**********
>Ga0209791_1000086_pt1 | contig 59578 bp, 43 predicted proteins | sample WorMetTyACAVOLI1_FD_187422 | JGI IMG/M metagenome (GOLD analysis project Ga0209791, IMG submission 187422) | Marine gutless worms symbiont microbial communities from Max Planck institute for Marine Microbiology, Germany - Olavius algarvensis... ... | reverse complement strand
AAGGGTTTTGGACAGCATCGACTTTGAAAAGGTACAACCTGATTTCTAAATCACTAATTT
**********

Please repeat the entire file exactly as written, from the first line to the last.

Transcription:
>Ga0209791_1000086_pt1 | contig 59578 bp, 43 predicted proteins | sample WorMetTyACAVOLI1_FD_187422 | JGI IMG/M metagenome (GOLD analysis project Ga0209791, IMG submission 187422) | Marine gutless worms symbiont microbial communities from Max Planck institute for Marine Microbiology, Germany - Olavius algarvensis... ... | reverse complement strand
AAGGGTTTTGGACAGCATCGACTTTGAAAAGGTACAACCTGATTTCTAAATCACTAATTT